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Ndutu Lodge, the south end of the Serengeti
When Gail was 12 years old, she read about the famous Oldupai Gorge and the archeological work that was done there by Louis & Mary Leakey. From that point, she dreamed of becoming an archeologist and traveling there herself. Gail was never able to pursue a career in archeology, but on October 27th we found ourselves at the Oldupai Gorge, halfway between Ngorongoro and the Serengeti.
The Oldupai Gorge (consistently misspelled as "Olduvai" due to an early German typo -- "oldupai" refers to the wild sisal plants here) has been an archeological goldmine throughout the 20th century. It was here that some of the earliest traces of human remains have been found, as well as the oldest homonid footprint track (more than 3.5 million years old). The original track has been reburied for preservation, but a full cast is on display at the museum here. We stopped at Oldupai for a picnic lunch overlooking the magnificent gorge.
We then continued our drive north to Ndutu Lake, just about at the border between the Ngorongoro Conservation Area and Serengeti National Park. At this time of year there is not much wildlife along the route, so we had a fairly uneventful drive. We did see several Maasai, including a very aggressive boy who actually tried grabbing onto our bumper and opening one of the car doors. We also passed another safari truck with three men inside, looking rather bored. Tom, as he always does, stopped to chat with the other guide in Swahili. Tom recounted to us later that the other guide wasn't familiar with the Serengeti and really had no idea where he was going (although he wasn't going to tell his passengers that). We felt sorry for the other tourists, who probably weren't going to see a whole lot on their safari.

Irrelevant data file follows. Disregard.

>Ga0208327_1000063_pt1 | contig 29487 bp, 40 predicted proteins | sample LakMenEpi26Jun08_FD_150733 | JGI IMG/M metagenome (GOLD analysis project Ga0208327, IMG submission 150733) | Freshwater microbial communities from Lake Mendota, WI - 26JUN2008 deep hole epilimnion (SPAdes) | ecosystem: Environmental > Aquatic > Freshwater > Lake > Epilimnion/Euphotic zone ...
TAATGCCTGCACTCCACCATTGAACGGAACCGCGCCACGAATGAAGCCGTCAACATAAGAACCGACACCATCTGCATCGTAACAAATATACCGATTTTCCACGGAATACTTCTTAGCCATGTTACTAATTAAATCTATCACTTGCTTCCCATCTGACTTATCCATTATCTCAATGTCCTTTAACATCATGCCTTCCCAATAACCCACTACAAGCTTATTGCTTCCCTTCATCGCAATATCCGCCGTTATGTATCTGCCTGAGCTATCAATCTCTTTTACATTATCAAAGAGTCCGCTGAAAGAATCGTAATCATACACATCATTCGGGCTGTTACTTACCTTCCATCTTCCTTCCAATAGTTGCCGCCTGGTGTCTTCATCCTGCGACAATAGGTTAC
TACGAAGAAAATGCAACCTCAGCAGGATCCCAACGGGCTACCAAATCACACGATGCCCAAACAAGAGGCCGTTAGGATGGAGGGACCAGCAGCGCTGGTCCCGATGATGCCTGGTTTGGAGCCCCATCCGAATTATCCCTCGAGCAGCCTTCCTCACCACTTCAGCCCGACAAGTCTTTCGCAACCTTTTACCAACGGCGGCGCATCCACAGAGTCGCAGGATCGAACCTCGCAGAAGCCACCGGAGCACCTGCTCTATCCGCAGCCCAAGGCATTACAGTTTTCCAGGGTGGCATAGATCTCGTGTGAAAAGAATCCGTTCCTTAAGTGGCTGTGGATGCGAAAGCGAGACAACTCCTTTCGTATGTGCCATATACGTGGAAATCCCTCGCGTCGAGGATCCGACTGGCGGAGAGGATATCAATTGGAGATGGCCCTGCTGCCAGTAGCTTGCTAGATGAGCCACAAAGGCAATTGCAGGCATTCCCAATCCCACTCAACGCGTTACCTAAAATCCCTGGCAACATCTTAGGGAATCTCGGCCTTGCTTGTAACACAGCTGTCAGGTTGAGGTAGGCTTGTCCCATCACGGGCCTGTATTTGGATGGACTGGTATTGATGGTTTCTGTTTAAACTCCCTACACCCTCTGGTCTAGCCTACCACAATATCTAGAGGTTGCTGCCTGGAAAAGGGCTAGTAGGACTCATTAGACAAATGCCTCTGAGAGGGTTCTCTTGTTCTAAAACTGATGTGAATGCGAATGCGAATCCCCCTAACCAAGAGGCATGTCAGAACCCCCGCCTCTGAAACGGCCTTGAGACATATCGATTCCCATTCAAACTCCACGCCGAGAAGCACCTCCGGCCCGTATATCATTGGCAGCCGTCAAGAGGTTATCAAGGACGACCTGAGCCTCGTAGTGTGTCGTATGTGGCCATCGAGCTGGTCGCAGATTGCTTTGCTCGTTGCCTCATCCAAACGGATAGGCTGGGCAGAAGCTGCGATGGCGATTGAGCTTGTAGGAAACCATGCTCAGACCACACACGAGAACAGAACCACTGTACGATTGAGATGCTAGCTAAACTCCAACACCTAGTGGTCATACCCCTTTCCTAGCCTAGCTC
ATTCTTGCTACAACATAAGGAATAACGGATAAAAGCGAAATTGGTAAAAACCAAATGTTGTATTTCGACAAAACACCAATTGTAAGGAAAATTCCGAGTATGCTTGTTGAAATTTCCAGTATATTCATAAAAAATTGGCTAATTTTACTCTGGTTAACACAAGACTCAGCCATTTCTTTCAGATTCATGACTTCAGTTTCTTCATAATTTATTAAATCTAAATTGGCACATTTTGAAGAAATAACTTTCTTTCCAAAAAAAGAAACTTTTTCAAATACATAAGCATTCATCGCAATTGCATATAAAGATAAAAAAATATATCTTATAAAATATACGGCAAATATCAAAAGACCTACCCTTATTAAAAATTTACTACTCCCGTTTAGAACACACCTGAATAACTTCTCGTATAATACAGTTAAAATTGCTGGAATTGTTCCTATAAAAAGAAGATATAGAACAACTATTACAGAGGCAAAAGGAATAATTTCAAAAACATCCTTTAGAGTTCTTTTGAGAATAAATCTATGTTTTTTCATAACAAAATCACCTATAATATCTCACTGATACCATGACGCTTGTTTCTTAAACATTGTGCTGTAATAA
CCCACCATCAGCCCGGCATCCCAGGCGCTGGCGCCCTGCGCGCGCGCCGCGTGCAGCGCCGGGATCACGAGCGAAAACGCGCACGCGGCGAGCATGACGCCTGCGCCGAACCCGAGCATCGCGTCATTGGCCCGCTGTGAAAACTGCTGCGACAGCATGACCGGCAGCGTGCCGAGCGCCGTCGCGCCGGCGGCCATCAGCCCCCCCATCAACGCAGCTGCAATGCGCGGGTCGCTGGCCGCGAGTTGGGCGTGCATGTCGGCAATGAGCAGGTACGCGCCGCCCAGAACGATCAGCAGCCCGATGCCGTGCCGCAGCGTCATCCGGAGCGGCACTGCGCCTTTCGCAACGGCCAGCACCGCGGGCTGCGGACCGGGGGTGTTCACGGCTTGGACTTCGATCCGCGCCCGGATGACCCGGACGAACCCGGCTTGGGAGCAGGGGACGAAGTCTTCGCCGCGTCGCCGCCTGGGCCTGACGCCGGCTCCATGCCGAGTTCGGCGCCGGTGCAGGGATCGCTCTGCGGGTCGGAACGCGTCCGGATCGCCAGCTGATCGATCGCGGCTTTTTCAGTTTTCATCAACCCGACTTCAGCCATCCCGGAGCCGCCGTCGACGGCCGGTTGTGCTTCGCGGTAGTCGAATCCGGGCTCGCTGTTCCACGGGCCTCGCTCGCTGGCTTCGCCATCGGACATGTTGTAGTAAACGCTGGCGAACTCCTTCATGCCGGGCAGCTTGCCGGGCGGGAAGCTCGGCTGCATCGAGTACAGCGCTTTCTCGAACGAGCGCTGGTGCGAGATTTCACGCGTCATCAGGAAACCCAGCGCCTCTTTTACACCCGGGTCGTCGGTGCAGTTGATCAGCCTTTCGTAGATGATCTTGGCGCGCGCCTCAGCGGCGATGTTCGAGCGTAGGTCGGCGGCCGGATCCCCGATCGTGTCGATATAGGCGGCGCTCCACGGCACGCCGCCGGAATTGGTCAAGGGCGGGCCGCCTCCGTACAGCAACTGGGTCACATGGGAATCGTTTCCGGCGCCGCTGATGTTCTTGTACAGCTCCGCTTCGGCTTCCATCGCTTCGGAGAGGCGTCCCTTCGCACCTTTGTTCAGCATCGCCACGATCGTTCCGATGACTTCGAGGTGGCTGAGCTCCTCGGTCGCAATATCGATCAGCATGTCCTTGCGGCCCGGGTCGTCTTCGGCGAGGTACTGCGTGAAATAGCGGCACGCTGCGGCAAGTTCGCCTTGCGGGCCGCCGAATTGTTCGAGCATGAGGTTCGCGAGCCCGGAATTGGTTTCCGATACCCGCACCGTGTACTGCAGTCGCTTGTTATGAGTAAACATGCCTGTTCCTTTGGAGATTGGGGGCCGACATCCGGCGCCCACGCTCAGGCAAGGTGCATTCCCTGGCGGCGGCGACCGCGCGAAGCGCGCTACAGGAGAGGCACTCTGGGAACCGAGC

By late afternoon, we arrived for the night at the historic Ndutu Safari Lodge. This magnificent place has been run for the last four years by Paul and Louise, a very nice British couple from near South Hampton (we admired their bravery in running a Tanzanian lodge, and they admired ours in traveling around the world). With its abundant umbrella acacia trees, this area is what most people equate with the Serengeti, as most documentaries are filmed around here. During the high safari season, it is almost impossible to get a room here, as the wildebeest migration practically passes by one's back porch. We are here at the end of the dry season (the rains are due to begin any time now), so we had a rather quiet evening. The boys enjoyed the family of genet wildcats that make their home in the rafters of the lodge restaurant. As well, we enjoyed the evening campfire, where several dik diks and a hare (our first in Africa) wandered up curiously as we watched a thunder and lightning storm off in the distance. Our last bit of wildlife for the evening was a spider in the bathroom.
Wild genet cats live in the rafters of the lodge restaurant
There are also many hyenas in the area, and a notice in our room declared "Please do not leave items such as clothing, shoes etc. outside your room at night. They may be chewed by hyenas!" As Gail put the boys to bed, she told them "Don't worry if you hear strange noises in the night. It's probably just the hyenas." She then thought about it, and added, "And this is probably the only time you'll ever hear me say something like that."
In conversation, Paul and Louise mentioned that earlier in the day they had seen a couple of cheetahs who had just killed a large Grant's gazelle at the nearby great marsh. So on the morning of October 28th, Tom drove us by the marsh to see what was left. We didn't see the cheetahs, but we saw the remains of the gazelle, now being fought over by a group of vultures. (In vulture etiquette, the father eats first. The kids get the leftovers of the leftovers.) We also followed several cat tracks in the newly muddy ground (which the boys enjoyed very much), but we never did get a glimpse of the cheetahs before we had to continue on to the Serengeti.
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